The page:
Today’s guest blog post is written by Bradley Jobling. Jobling created the social media program for the Columbia University Medical Center Department of Surgery. He has fifteen years of experience in Internet strategy and online marketing projects. Project work has involved the advertising, media and health care industries.
by Bradley Jobling (@BradJobling)
For years I have billed myself as an Internet geek with an MBA, yet I wasn’t that techie. I still prefer to do things in person or over the phone rather than through email. When it came to discussion boards and online communities, I just felt like never had the time.
When I was asked to work with our surgery department to come up with their social media program, I liked the idea of pioneering a new concept, but since this was cardiac surgery, breast cancer, liver transplants, and pancreatic cancer, I just couldn’t necessarily see these topics on Facebook and Twitter. It didn’t help that my exposure to this department before this was limited to the surgical videos that were edited in the A/V department. The clips were not for the squeamish, and certainly not for a Facebook page.
But, I was wrong. I wasn’t wrong that the surgical videos wouldn’t look good on Facebook, as they never would. I was wrong that there wasn’t a place for cardiac surgery, liver transplants or lung surgery in social media. I didnt know about the e-patients who use the Internet, social media, and hospital web pages for information, education and support.
My initial contact with an e-patient was a gentleman who would bring his father for pancreatic cancer treatment, fromPhiladelphia to New York. He would tweet on his way into the city. Then on his way home, he would tweet how wonderful the visit had been, using the doctor’s name. This felt good to me as I could tell my manager I was doing my job, people were saying stuff about us online and this social media “stuff” was working.
My second e-patient experience was someone who contacted me from one of our transplant support groups. This patient seemed to be blogging as a form of therapy. He would talk about the ups and downs of taking the immunosuppressant therapy. I later found out this patient was trying to get one of our supports group to connect online when they weren’t meeting in person.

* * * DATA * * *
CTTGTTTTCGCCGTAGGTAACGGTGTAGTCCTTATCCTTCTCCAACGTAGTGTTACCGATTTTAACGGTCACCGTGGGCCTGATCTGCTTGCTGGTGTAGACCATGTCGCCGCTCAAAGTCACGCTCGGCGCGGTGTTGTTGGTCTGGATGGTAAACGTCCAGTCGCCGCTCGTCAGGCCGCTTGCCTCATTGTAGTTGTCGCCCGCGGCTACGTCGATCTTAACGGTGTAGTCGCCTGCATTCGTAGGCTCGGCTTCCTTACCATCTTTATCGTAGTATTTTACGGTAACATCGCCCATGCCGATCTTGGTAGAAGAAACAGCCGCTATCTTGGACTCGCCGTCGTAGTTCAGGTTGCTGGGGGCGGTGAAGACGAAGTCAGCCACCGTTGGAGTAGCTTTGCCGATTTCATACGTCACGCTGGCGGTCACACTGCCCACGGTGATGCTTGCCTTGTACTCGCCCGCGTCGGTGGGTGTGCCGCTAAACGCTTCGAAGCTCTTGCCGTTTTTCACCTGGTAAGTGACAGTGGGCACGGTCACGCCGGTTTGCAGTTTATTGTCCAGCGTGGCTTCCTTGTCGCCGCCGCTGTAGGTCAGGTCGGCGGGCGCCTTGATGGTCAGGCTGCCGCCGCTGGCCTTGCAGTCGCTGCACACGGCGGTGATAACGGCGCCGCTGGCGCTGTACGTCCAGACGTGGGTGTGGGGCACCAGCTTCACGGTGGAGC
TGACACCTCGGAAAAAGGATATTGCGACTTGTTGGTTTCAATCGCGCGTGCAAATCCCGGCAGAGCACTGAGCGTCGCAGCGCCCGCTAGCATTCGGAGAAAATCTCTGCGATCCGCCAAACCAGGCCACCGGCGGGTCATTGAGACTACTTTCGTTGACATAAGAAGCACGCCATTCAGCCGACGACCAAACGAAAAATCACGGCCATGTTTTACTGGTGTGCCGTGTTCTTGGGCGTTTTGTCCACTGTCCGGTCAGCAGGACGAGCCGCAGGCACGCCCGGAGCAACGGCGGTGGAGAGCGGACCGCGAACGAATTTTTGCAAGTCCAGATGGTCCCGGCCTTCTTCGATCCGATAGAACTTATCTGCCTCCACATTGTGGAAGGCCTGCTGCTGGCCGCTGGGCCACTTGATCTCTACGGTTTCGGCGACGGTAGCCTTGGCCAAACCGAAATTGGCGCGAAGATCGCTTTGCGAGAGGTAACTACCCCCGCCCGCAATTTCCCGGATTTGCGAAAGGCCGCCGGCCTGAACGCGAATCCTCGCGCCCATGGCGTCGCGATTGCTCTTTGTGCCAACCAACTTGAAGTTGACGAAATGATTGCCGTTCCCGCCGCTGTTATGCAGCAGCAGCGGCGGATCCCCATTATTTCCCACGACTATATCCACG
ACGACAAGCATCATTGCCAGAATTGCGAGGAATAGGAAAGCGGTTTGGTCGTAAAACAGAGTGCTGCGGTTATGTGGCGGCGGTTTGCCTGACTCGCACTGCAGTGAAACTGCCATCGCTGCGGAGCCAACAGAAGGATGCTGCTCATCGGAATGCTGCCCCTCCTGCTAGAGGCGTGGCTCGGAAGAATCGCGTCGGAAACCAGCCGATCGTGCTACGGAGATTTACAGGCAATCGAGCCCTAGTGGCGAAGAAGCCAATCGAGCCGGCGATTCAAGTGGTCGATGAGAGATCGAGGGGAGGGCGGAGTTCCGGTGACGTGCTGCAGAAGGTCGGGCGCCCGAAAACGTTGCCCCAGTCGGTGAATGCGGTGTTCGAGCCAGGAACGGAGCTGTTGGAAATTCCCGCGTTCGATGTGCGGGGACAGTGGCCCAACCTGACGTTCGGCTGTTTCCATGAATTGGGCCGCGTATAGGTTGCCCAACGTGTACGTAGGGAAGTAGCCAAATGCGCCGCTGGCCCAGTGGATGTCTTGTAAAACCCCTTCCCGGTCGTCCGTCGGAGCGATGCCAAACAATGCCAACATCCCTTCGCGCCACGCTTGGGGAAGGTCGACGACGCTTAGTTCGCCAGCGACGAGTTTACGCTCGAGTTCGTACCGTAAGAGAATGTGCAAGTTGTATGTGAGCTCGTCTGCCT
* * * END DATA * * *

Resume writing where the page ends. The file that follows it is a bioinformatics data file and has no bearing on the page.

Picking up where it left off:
One of our social workers created an online support group as part of her doctoral thesis. Ten patients would log inevery Mondayto chat about the weekly reading. One of the group members was a 92 year old woman fromIsraelwho didn’t know how to type. This woman’s granddaughter would read the lines of text to her grandmother and reply back with whatever her grandmother said.
One of the more connected experiences I encountered with one of our e-patients was an LVAD recipient who contacted me soon after I set up our Facebook page. I thought it was amazing how he would rave about our doctors on his blog, a marketer’s dream.
Later on, I had the opportunity to speak with this patient on the phone to hear to his whole story. He was always a techie, but started using his blog to communicate his condition to his family members after his heart attack. It was easier for him to write it down once rather than repeat the same news many times over to each family member and friend. The notoriety he has gained from his blog earned he and his wife a tour of the LVAD device’s company headquarters where he shared the patients’ perspective on how to improve the next generation of LVAD devices.
Last week this patient had a post on another LVAD recipient friend who had to have an emergency procedure to replace his LVAD due to a clot stuck in one of the mechanisms. The next day our patient was also rushed to the hospital with warning error requiring his LVAD to be replaced in an emergency procedure. I felt for this patient who had become an online friend.
Doing all of this under the Department of Surgery banner I feel honored to be an online friend to these people. I am rarely in the same room when the doctors and patients are together. Yet, I cherish the stories and experiences they share with me. It’s nothing short of fantastic. I hear of their successes, empathize with their setbacks, and in a few cases help them navigate the hospital issues that come up on our end.
So social media and cardiac surgery works. After my initial inability to see this and my concerns with the dry scientific content, I might have never known about the e-patients and their heroic and wonderful stories.